A mother's struggles
She lost her three children and the house they lived in when her mentally ill brother set fire to the two-bedroom unit in March.
Now Suzette Morais is about to be homeless as the friend she has been living with in the aftermath of her tragedy is about to migrate.
Three of Morais' six children were burnt to death in March, while they were at home in Hopeful Village, St Andrew, and the mother is still tormented by this daily as she struggles to be strong for her other children.
Several promises were made following the tragedy which drew national attention, but most, including the pledge to help her build a house on a piece of land owned by her father, are yet to come true.
Morais was offered temporary accommodation by a friend, while her mentally ill son was placed in the care of a Good Samaritan. Her youngest daughter went to live with her eldest daughter after the fire, but she is now back in her mother's care.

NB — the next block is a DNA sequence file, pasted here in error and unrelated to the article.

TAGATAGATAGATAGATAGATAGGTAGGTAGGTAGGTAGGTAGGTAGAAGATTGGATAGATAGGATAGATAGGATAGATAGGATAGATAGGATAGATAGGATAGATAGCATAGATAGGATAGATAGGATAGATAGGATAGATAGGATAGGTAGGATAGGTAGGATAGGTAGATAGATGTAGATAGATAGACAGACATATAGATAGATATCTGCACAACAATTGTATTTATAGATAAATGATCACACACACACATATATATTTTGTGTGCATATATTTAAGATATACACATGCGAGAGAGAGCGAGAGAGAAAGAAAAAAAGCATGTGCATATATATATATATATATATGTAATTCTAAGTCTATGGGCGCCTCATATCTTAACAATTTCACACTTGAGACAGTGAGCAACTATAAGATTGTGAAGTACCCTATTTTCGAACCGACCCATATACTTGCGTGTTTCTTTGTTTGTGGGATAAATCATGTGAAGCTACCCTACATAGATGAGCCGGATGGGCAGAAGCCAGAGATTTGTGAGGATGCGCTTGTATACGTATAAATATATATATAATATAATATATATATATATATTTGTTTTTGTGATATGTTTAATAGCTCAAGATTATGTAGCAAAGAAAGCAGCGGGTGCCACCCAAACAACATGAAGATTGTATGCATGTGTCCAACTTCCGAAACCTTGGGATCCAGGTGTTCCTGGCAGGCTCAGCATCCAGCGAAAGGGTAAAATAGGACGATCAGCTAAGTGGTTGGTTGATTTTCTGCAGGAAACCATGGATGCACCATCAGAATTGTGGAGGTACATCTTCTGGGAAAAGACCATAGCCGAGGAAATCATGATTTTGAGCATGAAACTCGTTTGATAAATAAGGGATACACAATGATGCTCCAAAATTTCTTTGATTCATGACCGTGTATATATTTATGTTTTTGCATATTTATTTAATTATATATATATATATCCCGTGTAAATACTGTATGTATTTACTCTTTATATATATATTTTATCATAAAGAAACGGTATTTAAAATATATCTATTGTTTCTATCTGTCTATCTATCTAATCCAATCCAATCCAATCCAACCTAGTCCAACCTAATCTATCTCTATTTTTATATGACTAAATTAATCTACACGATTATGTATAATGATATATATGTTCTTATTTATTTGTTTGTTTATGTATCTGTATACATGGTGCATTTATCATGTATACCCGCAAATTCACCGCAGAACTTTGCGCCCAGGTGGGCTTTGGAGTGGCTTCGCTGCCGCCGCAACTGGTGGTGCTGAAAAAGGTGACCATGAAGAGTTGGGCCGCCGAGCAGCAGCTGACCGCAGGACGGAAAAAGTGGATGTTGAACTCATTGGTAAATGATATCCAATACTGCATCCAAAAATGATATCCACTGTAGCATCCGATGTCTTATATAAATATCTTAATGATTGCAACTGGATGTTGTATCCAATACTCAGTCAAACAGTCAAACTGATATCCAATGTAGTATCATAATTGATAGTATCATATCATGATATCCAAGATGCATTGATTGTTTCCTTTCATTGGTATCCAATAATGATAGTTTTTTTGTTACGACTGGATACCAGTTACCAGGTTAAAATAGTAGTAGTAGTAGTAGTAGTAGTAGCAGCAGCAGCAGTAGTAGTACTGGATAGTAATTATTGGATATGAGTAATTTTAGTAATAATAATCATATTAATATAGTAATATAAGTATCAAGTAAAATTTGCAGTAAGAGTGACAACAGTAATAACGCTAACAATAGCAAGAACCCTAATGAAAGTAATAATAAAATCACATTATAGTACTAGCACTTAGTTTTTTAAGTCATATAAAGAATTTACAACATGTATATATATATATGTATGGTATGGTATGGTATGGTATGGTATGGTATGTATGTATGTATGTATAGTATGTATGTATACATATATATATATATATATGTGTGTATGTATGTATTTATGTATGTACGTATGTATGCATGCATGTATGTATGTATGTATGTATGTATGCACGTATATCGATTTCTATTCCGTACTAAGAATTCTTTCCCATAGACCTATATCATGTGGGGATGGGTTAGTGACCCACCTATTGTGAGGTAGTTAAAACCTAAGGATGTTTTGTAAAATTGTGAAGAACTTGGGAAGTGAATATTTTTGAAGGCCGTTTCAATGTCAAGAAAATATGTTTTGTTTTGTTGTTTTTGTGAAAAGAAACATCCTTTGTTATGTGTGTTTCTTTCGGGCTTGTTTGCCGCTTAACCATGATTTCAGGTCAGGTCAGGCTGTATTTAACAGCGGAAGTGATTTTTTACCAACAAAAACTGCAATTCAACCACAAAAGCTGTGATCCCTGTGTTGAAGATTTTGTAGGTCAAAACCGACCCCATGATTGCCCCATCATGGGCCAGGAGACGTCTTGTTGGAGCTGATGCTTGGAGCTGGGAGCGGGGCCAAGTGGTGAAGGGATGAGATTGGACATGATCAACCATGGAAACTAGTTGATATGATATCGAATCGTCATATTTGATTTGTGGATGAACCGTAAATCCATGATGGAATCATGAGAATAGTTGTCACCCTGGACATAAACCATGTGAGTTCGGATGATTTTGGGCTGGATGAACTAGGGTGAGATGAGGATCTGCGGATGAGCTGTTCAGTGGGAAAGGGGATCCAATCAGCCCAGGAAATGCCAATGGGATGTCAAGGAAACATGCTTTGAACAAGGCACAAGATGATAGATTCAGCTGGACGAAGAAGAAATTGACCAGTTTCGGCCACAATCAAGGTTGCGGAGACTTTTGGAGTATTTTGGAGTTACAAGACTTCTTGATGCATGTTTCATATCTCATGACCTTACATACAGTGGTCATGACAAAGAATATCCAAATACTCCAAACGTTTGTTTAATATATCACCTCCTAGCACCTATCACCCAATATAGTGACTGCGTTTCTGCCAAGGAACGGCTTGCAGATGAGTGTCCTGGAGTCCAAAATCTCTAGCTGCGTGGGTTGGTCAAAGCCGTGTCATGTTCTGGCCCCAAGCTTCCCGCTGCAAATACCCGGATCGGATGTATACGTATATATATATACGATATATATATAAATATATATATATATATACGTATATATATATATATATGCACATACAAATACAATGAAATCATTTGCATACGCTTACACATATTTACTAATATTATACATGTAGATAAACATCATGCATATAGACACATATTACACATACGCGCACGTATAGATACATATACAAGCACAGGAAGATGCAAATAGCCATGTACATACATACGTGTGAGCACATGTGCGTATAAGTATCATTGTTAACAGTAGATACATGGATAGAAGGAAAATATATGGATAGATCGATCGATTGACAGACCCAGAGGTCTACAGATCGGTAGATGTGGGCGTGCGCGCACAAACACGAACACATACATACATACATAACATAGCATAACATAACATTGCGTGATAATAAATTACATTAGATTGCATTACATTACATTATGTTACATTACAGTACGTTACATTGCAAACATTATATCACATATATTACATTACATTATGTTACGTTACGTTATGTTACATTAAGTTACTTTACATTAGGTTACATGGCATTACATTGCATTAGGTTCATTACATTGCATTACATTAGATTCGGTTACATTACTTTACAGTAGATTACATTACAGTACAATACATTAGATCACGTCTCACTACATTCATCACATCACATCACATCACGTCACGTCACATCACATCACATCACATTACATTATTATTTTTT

"I would really love to get a job and I need somewhere to live," said Morais, whose children, nine-year-old Abigail Reid, 15-year-old Leonardo Morris, and 18-year-old Bebeto Harris, perished in the blaze.
The single mother, who lost everything in the fire, said she has not been able to secure a job although she has a certificate in housekeeping from HEART Trust/NTA.
In the past, she had filled a temporary position at the Jamaica Urban Transit Company as a customer-service representative and had done clean-up work for a construction company over the years when work was available. She would love to get a job as an office attendant or a housekeeper so that she will be in a better position to take care of her children.
Morais had tried committing suicide after her children's death, but she has received extensive psychiatric counselling at the Kingston Public Hospital, where she tried to hang herself on the night she was told her children had not survived the fire.
"It's like when I remember them, it feels like the first time when everything happened and I got the call that my house is burning down with my children. It's like a hurt inside of me.
"I have to be trying hard and still not sleeping. I would sleep a little bit, get up and look up in the ceiling and force myself to get back to sleep, but I pray a lot and I ask God to bring me through," said Morais.